I’m Not Perfect. Not Even Close.

Sometimes personal finance bloggers come across like they have everything figured out and their money management is running exactly right on autopilot.  Often, people start blogging during or after getting out of a massive amount of debt and so they have a tight focus and seemingly boundless motivation.  These are incredible achievements and should be commended.  I’m sure these bloggers don’t seek to conceal their current imperfections from their readers but I think it comes with the territory of trying to be an authority on personal finance.


I have found that the theoretical aspect of personal finance is rather easy to grasp – at least so far in my young, straightforward life.  As my life becomes more complicated (a for-profit employer, home ownership, capital gains taxes, itemized deductions and what have you) I’m sure I will have to learn more concepts or recognize my need for professional assistance.  But for now, the theory is simple:

  • spend less money than you make
  • pay yourself first
  • don’t take on any debt – or if you do, make sure it’s in an appreciating asset
  • compound interest is your BFF for retirement planning


The difficult part is the implementation.  You can know all the right things to do and it doesn’t get you squat until you put your nose to the grindstone and accomplish some things.  That can be a very slow process and it’s easy to get impatient or discouraged.


In this post I’m going to outline some of our current shortfalls and in my next post I’ll give you some tips on how to go about rectifying some of the shortfalls you identify in your own budget.



“Easy” concept

  • build an emergency fund of 3 months’ expenses ($6000)
  • max out both of our Roth IRAs yearly ($10,000)
  • don’t go into debt


Our wart

  • we have $1280.98 and aren’t currently contributing more
  • 2011 is on track to be $8300 – can’t seem to find the additional $117/month we need
  • we borrowed money from our nest egg last year and need to repay $1063.91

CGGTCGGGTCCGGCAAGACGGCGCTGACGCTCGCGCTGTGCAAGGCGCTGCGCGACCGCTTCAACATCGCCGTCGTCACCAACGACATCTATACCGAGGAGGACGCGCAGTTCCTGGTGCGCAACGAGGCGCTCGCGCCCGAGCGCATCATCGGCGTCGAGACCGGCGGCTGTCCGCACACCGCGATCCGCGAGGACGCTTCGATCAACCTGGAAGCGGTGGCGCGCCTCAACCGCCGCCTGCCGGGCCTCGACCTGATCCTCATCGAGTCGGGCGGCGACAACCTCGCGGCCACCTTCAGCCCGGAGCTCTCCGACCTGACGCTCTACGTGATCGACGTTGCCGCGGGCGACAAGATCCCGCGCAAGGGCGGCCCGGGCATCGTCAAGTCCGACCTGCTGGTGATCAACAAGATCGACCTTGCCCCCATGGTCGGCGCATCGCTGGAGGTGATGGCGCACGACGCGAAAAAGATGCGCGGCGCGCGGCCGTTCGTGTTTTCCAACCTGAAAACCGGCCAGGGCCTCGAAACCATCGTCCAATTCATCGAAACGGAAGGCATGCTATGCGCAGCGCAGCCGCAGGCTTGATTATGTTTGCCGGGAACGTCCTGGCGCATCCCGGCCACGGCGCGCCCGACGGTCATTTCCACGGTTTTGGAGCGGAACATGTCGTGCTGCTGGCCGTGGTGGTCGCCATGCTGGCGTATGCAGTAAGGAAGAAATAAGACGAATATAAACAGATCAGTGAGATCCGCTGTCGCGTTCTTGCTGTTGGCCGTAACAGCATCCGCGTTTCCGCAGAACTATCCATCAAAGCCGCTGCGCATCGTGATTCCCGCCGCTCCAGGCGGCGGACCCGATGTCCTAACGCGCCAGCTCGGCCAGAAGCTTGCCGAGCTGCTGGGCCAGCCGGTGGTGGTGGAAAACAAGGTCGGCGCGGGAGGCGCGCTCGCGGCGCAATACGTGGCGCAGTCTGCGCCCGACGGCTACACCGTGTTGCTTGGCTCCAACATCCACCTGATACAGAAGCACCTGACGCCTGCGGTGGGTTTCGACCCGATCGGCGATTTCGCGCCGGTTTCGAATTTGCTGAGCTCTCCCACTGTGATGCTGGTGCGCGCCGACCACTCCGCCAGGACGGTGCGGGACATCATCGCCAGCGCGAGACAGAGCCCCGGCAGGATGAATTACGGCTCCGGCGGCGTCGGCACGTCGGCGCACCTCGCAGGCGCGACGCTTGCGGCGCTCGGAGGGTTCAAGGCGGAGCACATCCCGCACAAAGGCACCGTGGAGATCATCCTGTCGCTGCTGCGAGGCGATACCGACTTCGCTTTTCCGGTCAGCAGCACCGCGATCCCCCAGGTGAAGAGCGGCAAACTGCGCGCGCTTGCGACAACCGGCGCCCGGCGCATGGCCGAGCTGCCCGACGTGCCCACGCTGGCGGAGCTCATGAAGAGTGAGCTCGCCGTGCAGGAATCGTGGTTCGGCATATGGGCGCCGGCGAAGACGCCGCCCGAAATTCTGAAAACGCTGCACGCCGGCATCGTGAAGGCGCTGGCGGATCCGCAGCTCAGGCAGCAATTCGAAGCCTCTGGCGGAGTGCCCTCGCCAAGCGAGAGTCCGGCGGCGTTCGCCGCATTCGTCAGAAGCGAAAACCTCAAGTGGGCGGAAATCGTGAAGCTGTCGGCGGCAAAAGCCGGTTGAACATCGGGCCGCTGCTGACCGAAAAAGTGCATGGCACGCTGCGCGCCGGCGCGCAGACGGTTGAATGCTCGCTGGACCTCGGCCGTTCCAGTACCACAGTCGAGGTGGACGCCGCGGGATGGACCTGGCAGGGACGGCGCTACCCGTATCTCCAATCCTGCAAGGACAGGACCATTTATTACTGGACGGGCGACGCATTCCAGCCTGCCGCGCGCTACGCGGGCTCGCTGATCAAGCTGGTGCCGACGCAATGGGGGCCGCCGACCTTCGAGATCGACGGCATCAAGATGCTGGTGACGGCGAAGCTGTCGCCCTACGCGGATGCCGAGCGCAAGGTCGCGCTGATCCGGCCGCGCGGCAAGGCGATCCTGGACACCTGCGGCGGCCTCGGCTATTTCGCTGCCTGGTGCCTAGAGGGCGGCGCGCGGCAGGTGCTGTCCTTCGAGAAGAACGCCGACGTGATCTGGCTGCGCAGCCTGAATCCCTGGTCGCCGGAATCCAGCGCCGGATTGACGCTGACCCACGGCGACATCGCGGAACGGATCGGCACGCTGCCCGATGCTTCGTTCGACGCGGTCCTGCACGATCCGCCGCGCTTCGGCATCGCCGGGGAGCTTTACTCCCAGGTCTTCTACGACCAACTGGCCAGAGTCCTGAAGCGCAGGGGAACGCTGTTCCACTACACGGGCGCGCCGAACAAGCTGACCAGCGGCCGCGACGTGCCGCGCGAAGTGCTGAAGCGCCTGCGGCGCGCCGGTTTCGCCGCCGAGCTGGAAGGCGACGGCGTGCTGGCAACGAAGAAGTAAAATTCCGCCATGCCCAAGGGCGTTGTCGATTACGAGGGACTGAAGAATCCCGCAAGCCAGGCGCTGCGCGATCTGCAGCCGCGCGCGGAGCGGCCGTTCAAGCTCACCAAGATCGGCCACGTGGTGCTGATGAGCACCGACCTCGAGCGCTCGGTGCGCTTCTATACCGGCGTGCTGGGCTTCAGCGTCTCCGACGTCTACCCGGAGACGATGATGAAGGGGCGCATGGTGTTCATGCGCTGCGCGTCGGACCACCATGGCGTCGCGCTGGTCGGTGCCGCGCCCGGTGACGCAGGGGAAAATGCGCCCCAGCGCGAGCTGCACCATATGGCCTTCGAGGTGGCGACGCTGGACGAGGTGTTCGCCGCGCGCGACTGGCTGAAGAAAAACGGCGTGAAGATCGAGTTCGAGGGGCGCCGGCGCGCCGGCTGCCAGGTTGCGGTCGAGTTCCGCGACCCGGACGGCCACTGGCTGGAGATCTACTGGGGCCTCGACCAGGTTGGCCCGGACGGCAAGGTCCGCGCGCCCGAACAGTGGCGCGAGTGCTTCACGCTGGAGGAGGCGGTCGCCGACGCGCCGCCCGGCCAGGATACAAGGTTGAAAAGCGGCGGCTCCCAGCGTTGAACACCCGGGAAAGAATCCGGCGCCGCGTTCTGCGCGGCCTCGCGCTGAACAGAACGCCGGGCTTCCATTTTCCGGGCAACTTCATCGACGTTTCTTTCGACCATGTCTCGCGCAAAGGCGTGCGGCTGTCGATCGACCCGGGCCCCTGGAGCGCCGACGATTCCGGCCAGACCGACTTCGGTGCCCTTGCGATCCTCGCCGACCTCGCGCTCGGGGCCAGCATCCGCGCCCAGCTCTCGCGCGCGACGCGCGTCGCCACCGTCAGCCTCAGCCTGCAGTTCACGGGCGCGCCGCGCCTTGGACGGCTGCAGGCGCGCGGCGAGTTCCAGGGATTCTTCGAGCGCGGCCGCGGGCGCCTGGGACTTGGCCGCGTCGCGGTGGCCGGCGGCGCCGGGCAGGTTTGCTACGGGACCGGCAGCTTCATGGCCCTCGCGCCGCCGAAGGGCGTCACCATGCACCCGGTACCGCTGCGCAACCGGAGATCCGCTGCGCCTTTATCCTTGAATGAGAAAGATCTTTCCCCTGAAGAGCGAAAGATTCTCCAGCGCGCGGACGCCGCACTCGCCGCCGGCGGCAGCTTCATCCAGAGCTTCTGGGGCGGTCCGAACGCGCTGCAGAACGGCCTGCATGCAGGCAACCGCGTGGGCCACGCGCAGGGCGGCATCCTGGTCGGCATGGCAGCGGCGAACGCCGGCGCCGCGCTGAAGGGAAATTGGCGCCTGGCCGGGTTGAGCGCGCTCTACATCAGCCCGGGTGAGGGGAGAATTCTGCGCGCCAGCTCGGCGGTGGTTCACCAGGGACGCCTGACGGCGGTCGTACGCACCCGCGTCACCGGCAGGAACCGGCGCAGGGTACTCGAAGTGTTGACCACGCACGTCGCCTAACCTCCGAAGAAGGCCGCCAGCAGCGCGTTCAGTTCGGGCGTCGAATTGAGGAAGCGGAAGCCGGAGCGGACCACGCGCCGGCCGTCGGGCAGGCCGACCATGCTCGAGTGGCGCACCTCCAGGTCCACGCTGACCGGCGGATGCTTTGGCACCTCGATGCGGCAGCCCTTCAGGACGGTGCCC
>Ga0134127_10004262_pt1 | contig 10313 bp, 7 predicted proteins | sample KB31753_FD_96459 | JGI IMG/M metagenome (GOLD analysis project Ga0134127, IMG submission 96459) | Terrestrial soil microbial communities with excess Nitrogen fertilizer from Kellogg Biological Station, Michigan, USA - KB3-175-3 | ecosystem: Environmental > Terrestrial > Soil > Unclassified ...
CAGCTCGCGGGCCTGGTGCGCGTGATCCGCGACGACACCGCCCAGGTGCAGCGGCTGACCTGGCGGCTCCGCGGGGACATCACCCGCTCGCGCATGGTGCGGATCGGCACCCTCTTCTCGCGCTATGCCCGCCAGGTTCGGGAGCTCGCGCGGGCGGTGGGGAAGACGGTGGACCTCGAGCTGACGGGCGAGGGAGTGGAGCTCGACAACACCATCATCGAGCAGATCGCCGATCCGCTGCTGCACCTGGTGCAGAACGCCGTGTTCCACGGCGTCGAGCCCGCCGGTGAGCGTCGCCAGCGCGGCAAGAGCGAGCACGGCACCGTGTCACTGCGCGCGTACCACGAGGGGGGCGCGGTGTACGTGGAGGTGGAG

And believe me, this is just the big stuff.  There are also plenty of small ways that I fail to live up to my own standards and goals.  But it isn’t a failure to assess your own situation as less than ideal.  Failing is when you don’t take any corrective action at all.  We are all works in progress and by giving one another some accountability and crowdsourced solutions we can help each other to our respective finish lines.


What are the warts on your financial situation today?  Are there any goals that you think you should be able to accomplish but haven’t for some reason?


photo from CJ Schmit


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Filed under: budgeting, retirement, savings

4 Responses to "I’m Not Perfect. Not Even Close."

  1. […] this week I shared with you some of the ways my financial situation falls short of my ideals.  I know what I should be doing but it seems difficult to actually get it done.  I brainstormed a […]

  2. […] most boring and responsible option: We owe $972.16 to ourselves for money we borrowed from our nest egg (about 25% from earlier this year and the rest from our […]

  3. […] my math over and over to make sure.  I’m transferring it to our nest egg, thus reducing our debt-to-ourselves considerably. […]

  4. […] 1:  Why do you only have $1,289.12 in your emergency fund?!  Even three months’ expenses would be $6k or so…  What would happen if one of you got […]

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